Top 5 Horror Movies Based on True Events

This Friday holds the release of James Wan’s The Conjuring. This will be Wan’s first film to hold the “based on a true story” tagline. Knowing that the events we are seeing on screen actually happened makes a horror film more scary and disturbing than it would usually be. With that said, here are the top five horror films based on true events:

5. The Conjuring
Yes, it is that good. The Conjuring follows Demonologists Ed and Lorraine Warren (played perfectly by Partick Wilson and Vera Farmiga) as they try to help the Perron family, who’s new home appears to be haunted. Director James Wan met with the real Lorraine Warren and members of the Perron family prior to shooting the film. Upon seeing the film Andrea Perron stated that with the exception of a few discrepancies, this film is an accurate portrayal of the paranormal events that occurred in her family’s farm house.

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4. The Strangers
Though it received mixed reviews from both critics and audiences on it’s release, Bryan Bertino’s 2008 film, The Strangers, comes in at number four. Personally, I wouldn’t even classify The Strangers as a horror movie, for me it is ultimately a terror movie. Seeing this alone in a theatre on one of the hottest days of the year, while all my other friends were out in the sun, was my most terrifying horror experience I can remember. The film follows Liv Tyler and Scott Speedman as they are first harassed, and then hunted, by three masked strangers. Like The Texas Chainsaw Massacre, this is a film which claims to be a true story, but is only lightly based on true events. Bertino (who also directed the film) says the film is inspired by the Manson family murders, as well as an occurance in his childhood, where someone knocked on his door asking to see someone who did not live there, later finding out that were going to all the houses in the neighborhood and robbing the houses that were empty.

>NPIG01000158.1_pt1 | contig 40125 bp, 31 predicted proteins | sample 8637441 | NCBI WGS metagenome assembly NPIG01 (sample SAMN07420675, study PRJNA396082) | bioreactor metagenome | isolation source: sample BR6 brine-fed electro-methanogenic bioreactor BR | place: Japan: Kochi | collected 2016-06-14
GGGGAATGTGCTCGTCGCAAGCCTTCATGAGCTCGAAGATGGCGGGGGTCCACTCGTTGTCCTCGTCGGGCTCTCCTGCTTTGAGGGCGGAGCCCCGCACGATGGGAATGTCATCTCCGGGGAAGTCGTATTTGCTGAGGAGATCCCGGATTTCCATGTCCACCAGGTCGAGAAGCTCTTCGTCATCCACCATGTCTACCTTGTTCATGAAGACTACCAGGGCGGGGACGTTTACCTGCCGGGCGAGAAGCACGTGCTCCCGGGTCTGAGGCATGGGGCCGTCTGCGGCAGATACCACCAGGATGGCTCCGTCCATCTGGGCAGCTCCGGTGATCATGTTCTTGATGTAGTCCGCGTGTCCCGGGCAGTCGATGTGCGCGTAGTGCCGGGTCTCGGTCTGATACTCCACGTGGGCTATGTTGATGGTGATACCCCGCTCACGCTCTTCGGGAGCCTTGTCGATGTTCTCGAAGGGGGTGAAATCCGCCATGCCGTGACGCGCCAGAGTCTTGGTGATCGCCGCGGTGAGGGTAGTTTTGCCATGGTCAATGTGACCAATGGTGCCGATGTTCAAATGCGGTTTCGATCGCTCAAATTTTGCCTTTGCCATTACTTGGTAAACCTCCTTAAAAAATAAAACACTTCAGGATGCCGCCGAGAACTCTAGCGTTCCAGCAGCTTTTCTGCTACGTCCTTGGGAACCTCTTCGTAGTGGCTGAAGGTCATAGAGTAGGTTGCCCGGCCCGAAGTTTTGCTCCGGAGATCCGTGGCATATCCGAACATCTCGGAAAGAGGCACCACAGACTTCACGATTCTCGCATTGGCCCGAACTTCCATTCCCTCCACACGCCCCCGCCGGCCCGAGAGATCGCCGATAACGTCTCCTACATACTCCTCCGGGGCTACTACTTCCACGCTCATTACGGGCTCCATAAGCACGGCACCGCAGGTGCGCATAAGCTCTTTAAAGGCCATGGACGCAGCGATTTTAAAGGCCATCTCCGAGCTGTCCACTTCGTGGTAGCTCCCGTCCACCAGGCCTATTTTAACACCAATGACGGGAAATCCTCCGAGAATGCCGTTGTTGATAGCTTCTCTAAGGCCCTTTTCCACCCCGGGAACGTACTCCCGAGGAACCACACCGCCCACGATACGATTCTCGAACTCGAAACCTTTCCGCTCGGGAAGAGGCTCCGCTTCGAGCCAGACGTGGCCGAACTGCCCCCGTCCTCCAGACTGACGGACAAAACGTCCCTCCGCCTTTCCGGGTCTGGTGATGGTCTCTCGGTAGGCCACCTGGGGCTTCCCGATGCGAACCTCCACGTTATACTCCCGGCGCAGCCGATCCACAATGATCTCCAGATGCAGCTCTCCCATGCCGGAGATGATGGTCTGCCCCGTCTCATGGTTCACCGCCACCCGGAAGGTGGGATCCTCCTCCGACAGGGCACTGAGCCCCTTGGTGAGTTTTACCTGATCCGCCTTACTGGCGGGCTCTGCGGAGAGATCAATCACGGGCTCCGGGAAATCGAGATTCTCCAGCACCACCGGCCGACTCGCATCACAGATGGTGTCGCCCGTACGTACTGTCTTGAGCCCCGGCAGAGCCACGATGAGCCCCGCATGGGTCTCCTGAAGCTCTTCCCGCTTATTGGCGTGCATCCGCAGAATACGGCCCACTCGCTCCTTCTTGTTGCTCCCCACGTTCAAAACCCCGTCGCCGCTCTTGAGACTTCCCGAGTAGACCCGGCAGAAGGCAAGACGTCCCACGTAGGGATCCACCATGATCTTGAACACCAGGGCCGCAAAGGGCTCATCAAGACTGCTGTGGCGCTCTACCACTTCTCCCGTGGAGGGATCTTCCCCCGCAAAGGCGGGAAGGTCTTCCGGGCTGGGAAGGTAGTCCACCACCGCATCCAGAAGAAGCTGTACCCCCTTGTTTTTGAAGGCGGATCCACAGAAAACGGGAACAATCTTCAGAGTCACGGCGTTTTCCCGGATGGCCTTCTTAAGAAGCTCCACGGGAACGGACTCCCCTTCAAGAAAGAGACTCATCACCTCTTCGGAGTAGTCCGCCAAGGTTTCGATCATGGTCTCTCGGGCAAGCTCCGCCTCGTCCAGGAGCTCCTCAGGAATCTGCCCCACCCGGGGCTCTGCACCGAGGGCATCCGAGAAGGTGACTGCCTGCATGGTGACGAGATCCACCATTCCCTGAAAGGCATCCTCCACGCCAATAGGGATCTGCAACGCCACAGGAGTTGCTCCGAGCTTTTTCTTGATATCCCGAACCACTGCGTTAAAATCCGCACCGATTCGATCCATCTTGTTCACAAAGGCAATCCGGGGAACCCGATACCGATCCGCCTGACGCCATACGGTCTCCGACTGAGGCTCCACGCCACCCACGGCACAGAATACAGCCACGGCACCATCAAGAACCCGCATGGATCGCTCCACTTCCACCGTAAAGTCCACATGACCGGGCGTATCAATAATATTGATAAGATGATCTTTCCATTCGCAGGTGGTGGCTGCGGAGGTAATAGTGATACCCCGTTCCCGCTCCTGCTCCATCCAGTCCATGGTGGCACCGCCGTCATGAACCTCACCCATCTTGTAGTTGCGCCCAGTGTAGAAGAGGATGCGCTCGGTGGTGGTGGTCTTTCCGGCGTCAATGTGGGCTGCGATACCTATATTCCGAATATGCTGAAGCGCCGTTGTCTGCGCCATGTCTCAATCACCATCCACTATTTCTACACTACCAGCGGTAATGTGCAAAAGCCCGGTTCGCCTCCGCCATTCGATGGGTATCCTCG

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3. The Texas Chainsaw Massacre
Coming in at number three is Tobe Hooper’s grindhouse classic, The Texas Chainsaw Massacre. The film depicts every horror fan’s favourite family of cannibals as they hunt a group of the classic stupid teenagers. A title card at the beginning of the film states that the film is a true “account of tragedy”, anyone who researches the film online for less then two minutes will find out this is false. So no, a man wearing a mask made of human skin did not chase teens around a farmhouse yielding a chainsaw. The idea for Leatherface was lightly based off of real life killer Ed Gein (see Psycho), who created masks out of human skin.

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2. The Excorcist
Second on our list is William Friedkin’s 1973 film The Exorcist. Ellen Burstyn leads this film as a mother trying to save her young daughter’s soul by hiring two priests to perform an exorcism. The film and its novel are based on the personal diary of Father Raymond Bishop who performed over 30 exorcisms on 13 year old Roland Doe. Supernatural occurrences noted in Father Bishops diary on the exorcisms included furniture moving on it’s own, distortion to Doe’s voice and body, as well as sensitivity to holy water. In this rare occurrence, the true story is just as shocking as the film which had theatergoers fainting forty years ago.

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1. Psycho (1960)
Alfred Hitchcock’s Psycho easily takes the number one spot on our list as it is arguably the greatest horror film ever made. Psycho tells the story Marion Crane, who is brutally murdered by everyone’s favourite cross-dressing killer, Norman Bates. Norman found that the easiest way to grieve his mother’s death was to wear her clothing and take in her personality. So, what really happened? On November 17, 1957, police arrived at Ed Gein’s Wisconsin farm house to find the bodies of two missing women and dozens of body parts stolen from graves. Later, in a confession, Gein told police that his life abruptly changed when his mother died. Like Norman Bates, Gein’s mother was his best friend. He also told police that he wanted to become his mother, and used stolen body parts to create a “female skin”.

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Matthew Hoffman
Matthew Hoffman is a Toronto based cinefile who especially enjoys French films and actresses over the age of 50; including but not limited to: Meryl Streep, Judi Dench, and Jacki Weaver.

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